Small items such as radios, sound systems, electric blankets, clocks, lamps, and coffee makers with enclosed heating elements are permitted in rooms, but no appliances with exposed heating elements, or grills (for either outdoor or indoor use, including “George Foreman” grills and like devices), are allowed. Appliances that draw a large amount of current from each circuit, such as hot plates, air conditioners, electric heaters, and instant water-heating elements, are prohibited. In addition, washers, dryers, and dishwashers are not allowed. Microwave ovens less than six years old, having a maximum power of no more than 800 watts and an interior capacity of no more than one cubic foot are permitted. Refrigerators less than six years old that have no more than a four-cubic-foot capacity may be used. The residential staff of a building may require that any appliance be placed in storage if the manner in which the appliance is used causes interruption of service or endangers the health, safety, or well-being of members of the residential community.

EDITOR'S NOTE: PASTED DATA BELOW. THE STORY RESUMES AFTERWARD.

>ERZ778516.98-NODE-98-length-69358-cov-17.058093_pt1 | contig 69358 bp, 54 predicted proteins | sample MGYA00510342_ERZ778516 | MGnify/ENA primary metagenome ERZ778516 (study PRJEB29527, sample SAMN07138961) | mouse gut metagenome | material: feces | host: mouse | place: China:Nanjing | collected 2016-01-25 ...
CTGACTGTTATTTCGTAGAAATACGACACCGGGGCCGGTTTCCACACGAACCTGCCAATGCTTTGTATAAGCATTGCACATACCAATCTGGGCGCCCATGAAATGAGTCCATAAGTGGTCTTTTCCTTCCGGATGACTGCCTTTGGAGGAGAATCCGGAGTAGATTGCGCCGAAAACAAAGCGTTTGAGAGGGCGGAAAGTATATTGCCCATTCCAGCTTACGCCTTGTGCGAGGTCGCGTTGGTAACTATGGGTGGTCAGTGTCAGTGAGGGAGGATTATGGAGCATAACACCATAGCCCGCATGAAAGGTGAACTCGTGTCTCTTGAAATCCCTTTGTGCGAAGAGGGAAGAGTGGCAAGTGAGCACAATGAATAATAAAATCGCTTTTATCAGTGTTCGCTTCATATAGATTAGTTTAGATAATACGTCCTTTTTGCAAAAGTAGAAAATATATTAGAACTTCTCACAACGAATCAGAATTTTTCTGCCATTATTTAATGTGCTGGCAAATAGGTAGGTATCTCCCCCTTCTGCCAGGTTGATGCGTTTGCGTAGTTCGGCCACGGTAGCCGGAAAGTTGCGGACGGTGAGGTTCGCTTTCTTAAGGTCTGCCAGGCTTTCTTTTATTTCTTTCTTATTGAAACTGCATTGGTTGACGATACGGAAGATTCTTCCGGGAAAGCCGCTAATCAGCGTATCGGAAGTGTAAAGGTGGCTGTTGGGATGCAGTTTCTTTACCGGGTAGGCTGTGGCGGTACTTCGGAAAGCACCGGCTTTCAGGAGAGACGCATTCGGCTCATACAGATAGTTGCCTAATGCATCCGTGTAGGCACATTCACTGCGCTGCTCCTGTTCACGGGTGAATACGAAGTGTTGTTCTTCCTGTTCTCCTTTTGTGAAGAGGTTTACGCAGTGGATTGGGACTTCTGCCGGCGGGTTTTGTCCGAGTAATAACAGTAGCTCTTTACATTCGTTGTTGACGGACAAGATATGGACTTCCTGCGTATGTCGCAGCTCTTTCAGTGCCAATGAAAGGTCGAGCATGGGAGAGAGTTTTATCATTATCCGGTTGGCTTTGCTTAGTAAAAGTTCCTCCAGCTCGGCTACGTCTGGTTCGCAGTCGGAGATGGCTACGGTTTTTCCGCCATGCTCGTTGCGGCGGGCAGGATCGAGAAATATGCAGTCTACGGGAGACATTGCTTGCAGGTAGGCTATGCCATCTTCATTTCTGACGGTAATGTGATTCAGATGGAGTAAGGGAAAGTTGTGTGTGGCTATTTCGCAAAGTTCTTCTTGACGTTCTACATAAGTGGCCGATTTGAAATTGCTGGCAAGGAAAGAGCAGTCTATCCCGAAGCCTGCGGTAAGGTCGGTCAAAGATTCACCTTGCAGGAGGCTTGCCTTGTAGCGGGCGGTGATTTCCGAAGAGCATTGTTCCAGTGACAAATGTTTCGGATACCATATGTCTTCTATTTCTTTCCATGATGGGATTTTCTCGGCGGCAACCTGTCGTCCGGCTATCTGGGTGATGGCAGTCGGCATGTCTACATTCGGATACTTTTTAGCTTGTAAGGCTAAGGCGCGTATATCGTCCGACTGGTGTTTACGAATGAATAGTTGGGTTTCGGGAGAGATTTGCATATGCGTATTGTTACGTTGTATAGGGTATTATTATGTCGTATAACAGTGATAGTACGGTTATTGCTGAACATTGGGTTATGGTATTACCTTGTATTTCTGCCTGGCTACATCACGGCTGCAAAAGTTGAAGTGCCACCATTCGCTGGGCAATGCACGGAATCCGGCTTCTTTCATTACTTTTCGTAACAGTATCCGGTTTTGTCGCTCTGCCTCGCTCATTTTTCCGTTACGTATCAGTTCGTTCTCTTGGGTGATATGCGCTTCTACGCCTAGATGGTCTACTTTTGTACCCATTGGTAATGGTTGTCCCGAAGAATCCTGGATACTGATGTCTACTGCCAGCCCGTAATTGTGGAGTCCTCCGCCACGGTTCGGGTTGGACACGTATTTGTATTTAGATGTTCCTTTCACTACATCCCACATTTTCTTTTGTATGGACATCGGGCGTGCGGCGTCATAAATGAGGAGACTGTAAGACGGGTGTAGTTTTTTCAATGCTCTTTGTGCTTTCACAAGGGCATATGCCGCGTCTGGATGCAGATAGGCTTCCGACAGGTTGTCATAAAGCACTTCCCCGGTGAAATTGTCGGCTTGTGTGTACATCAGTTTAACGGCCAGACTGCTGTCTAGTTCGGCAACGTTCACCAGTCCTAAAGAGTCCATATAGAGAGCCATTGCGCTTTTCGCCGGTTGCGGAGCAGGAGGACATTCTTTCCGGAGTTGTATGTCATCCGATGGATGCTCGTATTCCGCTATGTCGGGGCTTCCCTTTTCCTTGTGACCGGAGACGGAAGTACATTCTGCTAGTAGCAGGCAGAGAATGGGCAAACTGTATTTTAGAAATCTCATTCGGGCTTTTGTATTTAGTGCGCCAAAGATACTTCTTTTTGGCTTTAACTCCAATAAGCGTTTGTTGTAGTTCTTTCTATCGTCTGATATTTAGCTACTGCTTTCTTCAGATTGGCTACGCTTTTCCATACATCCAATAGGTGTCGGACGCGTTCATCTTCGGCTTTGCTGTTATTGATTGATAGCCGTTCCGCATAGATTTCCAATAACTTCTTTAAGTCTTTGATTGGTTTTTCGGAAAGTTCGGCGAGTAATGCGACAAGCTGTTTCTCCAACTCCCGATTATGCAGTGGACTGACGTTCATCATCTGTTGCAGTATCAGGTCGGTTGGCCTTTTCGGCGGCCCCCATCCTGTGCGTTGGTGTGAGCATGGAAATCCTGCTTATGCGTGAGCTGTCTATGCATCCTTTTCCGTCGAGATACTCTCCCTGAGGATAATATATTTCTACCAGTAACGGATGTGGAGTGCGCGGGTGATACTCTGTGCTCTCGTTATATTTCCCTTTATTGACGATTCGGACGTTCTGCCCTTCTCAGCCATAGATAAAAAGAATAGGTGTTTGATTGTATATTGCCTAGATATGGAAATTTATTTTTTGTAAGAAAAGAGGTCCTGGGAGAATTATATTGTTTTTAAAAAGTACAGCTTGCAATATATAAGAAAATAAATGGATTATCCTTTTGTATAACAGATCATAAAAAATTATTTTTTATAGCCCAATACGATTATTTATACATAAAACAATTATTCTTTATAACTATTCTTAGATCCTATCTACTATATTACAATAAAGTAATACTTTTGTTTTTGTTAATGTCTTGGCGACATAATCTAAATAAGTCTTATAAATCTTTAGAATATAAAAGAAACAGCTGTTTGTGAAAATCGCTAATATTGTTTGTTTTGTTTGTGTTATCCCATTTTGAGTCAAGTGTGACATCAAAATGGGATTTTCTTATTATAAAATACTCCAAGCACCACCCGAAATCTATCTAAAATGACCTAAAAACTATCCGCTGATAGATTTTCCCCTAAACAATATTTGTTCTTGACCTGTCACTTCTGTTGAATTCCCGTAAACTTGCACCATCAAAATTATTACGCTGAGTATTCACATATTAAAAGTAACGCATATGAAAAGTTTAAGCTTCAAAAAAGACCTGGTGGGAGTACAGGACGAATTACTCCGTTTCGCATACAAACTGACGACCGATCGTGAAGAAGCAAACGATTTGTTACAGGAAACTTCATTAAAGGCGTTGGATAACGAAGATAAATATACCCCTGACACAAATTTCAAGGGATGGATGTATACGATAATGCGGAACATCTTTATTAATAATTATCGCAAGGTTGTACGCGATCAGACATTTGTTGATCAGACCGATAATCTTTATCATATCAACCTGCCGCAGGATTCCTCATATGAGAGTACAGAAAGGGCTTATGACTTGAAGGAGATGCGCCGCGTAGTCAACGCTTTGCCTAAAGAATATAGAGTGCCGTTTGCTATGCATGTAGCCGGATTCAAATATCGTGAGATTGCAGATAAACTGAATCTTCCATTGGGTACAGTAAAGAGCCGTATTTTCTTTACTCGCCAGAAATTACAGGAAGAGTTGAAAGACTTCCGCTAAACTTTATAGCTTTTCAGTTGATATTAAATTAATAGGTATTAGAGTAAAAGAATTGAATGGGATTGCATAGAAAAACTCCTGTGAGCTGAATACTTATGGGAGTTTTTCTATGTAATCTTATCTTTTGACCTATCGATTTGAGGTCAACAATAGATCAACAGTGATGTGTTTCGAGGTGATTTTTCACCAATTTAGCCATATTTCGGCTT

All appliances used in campus residences must be in good condition, with special attention given to seals, electrical cords, and plugs. Only power strips with circuit breakers may be used as extension cords. In consideration of fire safety, halogen lamps or light sources are prohibited in campus residences. The Senior Director for Housing Operations reserves the option of revoking authorization for the use of any appliance in individual buildings or throughout the residential campus.
Because the University provides ubiquitous wireless data network coverage in all its residences, consumer electronic devices that emit a wireless signal (routers, AirPorts, etc.), are prohibited, and settings for smartphone hotspots or wireless connectivity for printers, must be disabled. (See also “Wireless Data Network.”)
No University furniture, plants, or other furnishings, including those in lounges or reception areas, may be exchanged with anyone, stacked, or moved from one room to another. Headboards and footboards may not be removed from beds and University furnishings may not be removed from rooms. Anyone who moves furniture or mattresses without authorization will be responsible for the costs incurred in moving these items back to their proper positions (or the cost of repair or replacement, if an item is damaged or lost) and will be subject to corrective action through the University’s accountability process. Doors and window screens may not be removed.